New Technologies

Test to know if you are phubbing your child and ignore him on the mobile


When it comes to the education of children, as much as we want to do it well, there is always something that eludes us and something new that surprises us, right? I had heard of the empty time (as opposed to quality time) that is spent with children, those times when you are with them but at the same time thinking about the thousand things that you still have to do. However, what I hadn't stopped to think about is the phubbing or nagging that is done to the childrenand the consequences it has on them.

Do you think you are free from this bad habit? The quick test that we propose below could tell you the opposite ... But first, let's know more about what phubbing or not kidding children is.

It turns out that the other day they told me that what I thought about this matter, it immediately caught my attention because I thought it was only a matter of adolescents and 'their rebellious stages' but the truth is that it is something that we cannot let go of. Many moms and dads are phubbing their kids, those they love the most in this world, without realizing it. If they don't even know they are doing it, how are they going to change these behaviors?

The ningufoneo, a word that has been adapted from the English term phubbing, is the fact that ignore the person next to you to give your phone your full attention. It is a concept that appeared in 2009, just when smartphones were beginning to become popular, and which is the product of the union of the English words 'phone' (telephone) and 'snubbing' (despise).

As explained in 'Phubbing. Connected to the Internet and disconnected from reality '(from Estefanía Capilla and Dr. Sixto Cubo, from the University of Extremadura, Spain), the link we have with technology and the way we use it changes our way of relating: with the family, with friends, with co-workers ... We spend more time connected to the Internet, which has caused the different technological devices to invade spaces where they were not previously. An example of this is the family: parents who, without realizing it, they ignore their children for spending more time with the mobile.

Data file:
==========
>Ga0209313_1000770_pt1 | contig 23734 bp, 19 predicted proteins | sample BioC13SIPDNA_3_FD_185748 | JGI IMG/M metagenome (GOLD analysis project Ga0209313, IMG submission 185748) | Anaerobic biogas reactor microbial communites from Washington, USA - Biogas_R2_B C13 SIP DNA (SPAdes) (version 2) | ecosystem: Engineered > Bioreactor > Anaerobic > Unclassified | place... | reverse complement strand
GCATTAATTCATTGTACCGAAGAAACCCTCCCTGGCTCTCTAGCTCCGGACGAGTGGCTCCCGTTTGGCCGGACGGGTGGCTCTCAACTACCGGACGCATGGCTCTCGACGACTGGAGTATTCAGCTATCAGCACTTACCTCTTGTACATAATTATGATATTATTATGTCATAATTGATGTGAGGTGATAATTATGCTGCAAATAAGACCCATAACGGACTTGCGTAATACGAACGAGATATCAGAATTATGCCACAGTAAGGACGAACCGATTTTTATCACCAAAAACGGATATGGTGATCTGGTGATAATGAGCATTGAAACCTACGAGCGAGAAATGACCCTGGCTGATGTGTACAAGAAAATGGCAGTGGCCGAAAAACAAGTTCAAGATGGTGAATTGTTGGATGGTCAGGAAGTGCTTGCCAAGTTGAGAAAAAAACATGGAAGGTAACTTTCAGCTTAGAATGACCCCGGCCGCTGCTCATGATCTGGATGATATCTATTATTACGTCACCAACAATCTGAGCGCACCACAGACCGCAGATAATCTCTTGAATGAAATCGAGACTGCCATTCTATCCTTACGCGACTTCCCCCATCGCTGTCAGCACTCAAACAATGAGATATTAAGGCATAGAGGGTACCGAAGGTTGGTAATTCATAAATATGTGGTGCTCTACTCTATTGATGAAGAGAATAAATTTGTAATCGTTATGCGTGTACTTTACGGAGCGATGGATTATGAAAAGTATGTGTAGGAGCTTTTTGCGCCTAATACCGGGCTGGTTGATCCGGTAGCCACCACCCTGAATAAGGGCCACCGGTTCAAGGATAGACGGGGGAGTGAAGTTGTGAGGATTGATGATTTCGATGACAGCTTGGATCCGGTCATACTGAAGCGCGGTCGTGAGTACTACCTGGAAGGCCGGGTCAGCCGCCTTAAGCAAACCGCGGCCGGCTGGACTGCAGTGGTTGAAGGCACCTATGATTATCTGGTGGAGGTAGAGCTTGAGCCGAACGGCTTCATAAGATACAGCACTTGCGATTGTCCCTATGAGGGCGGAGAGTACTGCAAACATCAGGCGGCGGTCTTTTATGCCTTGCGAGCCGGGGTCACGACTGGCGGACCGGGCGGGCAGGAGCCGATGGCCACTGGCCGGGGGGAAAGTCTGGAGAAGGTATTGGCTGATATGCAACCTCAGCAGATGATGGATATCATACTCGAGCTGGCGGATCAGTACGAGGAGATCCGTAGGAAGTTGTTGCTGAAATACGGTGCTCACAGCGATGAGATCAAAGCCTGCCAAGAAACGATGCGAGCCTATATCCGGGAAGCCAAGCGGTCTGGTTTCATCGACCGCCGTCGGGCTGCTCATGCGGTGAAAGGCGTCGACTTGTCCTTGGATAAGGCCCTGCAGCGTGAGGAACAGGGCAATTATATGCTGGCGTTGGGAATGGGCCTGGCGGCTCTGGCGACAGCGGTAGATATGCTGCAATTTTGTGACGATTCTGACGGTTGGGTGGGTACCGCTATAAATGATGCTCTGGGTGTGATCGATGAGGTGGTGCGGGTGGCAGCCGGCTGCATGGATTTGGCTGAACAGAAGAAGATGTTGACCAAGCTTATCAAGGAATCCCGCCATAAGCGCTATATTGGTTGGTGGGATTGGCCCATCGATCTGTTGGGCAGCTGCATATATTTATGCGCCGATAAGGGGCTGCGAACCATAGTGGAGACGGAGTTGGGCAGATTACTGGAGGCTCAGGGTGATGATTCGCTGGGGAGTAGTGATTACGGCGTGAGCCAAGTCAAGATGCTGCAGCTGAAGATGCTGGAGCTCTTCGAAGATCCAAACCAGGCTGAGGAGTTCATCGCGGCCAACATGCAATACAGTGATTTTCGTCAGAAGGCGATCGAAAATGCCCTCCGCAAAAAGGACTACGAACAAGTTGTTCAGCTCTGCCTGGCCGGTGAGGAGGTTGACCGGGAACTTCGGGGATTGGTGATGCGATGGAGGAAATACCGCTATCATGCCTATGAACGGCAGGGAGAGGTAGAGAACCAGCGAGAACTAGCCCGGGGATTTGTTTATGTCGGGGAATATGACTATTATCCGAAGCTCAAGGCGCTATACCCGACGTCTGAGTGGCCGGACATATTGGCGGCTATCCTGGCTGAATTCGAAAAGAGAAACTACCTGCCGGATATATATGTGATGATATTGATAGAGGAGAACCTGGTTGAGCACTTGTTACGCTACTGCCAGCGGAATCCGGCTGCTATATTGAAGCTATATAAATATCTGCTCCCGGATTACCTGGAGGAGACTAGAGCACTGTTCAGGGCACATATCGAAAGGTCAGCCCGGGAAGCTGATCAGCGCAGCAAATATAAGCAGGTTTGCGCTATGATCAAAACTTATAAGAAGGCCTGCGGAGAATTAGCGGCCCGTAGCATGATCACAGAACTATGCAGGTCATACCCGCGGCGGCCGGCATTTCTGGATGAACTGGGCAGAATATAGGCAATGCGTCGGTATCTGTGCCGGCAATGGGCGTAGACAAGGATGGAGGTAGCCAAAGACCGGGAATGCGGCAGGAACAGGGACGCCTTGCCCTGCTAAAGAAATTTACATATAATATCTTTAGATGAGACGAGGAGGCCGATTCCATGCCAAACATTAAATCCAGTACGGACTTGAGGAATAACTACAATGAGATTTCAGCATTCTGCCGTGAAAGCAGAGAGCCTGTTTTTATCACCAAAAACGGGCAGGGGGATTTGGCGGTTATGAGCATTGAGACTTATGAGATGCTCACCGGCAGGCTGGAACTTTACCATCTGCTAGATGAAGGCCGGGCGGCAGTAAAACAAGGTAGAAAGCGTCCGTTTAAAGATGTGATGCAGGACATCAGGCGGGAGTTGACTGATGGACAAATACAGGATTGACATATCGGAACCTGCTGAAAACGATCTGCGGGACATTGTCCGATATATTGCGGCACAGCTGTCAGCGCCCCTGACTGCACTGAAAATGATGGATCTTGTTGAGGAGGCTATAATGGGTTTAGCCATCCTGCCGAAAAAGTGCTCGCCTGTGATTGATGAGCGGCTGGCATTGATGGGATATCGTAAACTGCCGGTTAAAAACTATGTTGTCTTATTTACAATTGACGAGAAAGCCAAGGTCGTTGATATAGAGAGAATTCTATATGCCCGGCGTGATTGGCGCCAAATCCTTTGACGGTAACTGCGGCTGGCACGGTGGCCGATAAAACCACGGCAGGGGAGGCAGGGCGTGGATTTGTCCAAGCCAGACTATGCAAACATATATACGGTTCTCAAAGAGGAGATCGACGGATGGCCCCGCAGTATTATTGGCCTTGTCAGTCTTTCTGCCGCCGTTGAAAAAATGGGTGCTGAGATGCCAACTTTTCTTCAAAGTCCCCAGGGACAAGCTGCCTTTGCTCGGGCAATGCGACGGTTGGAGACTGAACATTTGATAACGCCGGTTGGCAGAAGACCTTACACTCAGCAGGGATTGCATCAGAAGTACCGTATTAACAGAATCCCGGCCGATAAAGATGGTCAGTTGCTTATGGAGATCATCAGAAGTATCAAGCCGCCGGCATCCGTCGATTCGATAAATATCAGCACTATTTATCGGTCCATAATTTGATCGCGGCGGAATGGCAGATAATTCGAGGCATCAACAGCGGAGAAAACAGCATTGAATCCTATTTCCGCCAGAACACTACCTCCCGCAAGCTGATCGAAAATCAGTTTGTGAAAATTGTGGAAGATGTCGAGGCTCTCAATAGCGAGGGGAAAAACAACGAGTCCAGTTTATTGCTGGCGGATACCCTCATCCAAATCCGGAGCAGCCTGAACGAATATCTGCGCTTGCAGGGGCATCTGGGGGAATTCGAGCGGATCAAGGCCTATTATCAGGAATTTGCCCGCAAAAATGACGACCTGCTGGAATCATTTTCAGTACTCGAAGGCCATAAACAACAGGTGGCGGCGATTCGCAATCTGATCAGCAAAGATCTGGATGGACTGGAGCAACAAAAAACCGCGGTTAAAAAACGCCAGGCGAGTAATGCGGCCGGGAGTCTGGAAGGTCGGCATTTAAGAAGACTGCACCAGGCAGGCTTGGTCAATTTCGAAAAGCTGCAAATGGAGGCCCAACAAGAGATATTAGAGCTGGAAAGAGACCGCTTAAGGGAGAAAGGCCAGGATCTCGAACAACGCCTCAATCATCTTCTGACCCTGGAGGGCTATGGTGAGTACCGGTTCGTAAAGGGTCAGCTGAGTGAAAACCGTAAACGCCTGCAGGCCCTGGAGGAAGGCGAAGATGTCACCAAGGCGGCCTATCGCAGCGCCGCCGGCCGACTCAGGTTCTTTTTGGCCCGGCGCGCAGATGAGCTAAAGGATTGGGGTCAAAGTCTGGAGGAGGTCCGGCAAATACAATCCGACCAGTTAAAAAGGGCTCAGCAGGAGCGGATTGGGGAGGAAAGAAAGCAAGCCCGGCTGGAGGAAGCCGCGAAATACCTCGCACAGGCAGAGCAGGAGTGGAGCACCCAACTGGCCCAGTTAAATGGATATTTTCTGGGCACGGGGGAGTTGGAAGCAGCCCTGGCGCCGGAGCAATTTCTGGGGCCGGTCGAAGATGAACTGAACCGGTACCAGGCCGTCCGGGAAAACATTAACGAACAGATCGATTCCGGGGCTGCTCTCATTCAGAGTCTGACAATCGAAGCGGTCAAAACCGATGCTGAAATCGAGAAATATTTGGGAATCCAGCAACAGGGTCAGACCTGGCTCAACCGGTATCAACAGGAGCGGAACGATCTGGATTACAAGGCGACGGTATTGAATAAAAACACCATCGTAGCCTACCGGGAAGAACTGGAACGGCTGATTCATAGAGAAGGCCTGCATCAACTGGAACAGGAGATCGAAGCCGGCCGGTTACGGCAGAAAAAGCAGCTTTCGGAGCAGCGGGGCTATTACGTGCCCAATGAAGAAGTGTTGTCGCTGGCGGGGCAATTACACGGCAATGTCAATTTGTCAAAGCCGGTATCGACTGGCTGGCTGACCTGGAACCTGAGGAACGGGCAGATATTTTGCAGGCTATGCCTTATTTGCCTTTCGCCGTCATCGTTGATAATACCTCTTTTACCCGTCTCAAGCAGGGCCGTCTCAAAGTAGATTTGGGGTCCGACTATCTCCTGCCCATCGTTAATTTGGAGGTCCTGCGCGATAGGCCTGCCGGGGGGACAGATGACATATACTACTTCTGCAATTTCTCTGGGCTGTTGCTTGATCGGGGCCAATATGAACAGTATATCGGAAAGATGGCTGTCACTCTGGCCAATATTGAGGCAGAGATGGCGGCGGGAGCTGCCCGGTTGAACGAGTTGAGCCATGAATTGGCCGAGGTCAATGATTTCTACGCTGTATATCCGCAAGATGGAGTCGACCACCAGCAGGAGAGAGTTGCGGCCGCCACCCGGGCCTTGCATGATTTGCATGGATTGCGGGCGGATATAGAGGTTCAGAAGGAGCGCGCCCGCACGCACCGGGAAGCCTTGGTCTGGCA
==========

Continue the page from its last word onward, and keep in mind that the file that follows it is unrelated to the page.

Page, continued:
Do parents do something like this to their children? Do they use the mobile while ignoring them? Yes, and it is much more common than it seemsSo much so that almost no one seems to realize how serious it is and the negative consequences it has for family relationships.

New technologies are here to stay, in our lives and that of our children who will soon become pre-teens and demand to have their own smartphone. But this does not mean that that small device that accompanies us everywhere can steal time from us, the same time that we would have to spend with ours without thinking about anything else.

Correct me if I'm wrong but, with so much notification, don't you get the feeling that mobiles demand almost more attention than children themselves? We use the mobile phone as an alarm clock, camera, calendar, music player, agenda organizer, to read news, to send messages to friends, to posture, watch videos, use social networks, call from time to time ... With so much, it is not surprising that we have to have it on us at all times.

The psychologist Arturo Clairá explains that: 'One of the main benefits of ICT is that it brings us closer to those who are far away, but one of its dangers is that It takes us away from those who are closest to us.to'. And who are we closest to? Well, the children, that is where the mania arises of ignoring them completely to pay attention to the mobile screen, if you allow me the expression, the new silly box.